® The GL1000 carburetor's automotive origin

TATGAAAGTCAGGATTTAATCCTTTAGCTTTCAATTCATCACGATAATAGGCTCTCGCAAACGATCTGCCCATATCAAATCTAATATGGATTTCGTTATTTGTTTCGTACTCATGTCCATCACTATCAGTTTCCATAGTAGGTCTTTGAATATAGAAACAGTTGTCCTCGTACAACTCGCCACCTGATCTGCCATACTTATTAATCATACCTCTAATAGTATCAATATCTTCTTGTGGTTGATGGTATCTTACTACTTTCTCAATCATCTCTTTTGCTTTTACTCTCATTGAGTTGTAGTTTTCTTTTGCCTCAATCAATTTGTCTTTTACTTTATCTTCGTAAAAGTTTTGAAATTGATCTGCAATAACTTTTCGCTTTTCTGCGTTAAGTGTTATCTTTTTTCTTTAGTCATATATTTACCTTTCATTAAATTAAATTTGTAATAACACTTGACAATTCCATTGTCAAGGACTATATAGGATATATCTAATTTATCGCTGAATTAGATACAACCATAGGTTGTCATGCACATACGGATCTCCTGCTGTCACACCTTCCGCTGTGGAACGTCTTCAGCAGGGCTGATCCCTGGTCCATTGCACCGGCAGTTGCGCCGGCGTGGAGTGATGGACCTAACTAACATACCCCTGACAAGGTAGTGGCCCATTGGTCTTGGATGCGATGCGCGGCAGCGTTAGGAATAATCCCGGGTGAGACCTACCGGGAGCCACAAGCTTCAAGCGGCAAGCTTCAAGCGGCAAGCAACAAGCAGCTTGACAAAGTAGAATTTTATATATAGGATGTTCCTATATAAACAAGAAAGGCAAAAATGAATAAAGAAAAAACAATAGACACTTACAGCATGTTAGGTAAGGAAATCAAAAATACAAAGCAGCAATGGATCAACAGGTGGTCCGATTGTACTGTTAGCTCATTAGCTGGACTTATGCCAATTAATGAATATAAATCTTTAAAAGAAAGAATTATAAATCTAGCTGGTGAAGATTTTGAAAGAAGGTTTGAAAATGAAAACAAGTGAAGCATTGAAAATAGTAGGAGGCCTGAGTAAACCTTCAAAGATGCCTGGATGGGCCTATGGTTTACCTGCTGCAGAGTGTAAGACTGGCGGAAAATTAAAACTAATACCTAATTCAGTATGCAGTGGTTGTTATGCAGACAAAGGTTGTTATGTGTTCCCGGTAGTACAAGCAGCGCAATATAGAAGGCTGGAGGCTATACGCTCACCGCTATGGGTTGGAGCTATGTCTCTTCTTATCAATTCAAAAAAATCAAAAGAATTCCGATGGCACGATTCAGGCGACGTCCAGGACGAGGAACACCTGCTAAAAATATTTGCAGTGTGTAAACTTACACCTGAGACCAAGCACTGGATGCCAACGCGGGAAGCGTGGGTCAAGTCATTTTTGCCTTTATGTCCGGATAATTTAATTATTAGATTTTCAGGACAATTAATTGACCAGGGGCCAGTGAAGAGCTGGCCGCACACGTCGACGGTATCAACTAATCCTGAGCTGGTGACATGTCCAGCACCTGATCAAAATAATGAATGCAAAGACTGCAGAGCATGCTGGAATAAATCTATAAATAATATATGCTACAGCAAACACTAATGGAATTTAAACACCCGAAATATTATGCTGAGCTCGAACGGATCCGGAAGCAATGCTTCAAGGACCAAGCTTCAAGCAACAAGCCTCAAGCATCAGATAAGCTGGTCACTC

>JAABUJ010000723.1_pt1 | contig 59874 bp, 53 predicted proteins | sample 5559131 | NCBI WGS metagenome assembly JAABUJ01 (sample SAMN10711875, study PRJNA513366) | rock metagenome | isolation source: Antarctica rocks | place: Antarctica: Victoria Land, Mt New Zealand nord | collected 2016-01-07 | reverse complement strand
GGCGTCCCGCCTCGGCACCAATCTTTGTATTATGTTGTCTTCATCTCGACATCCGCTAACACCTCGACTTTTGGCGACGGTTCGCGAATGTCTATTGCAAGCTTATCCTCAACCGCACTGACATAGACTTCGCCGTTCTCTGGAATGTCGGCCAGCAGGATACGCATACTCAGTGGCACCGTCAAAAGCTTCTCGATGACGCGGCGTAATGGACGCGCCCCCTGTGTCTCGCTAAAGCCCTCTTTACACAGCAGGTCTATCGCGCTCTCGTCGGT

Ever notice on the GL1000 carburetor that small, stubby brass pipe sticking out on the air plenum side of the individual carburetor body? That's the float bowl vent. Yes, the float bowl vents through the air filter. Interesting. Here's another one. Everyone is familiar with the short rubber hoses that connect each carb body to the air plenum. What are they for? They're not fuel passages. And though they do carry air, guess what, it's not low pressure; it's not vacuum. It's atmospheric air (remove those hoses and absolutely no performance change will result). But atmospheric air to where? To the idle circuit. So each carb's idle circuit get its bleed air through the air filter too, just as the bowls do their vent air. Both are given atmospheric air that is filtered. Although these examples of convoluted carburetor air venting would become common on motorcycles in the early 1990s, it was rare on bikes in 1975. But not so rare on cars. Commonplace, in fact, due to emissions becoming a concern on cars some twenty years before it was on the bikes. And where did the first-generation Gold Wing carburetor originate? Yup, on a very early Honda car, the N600.

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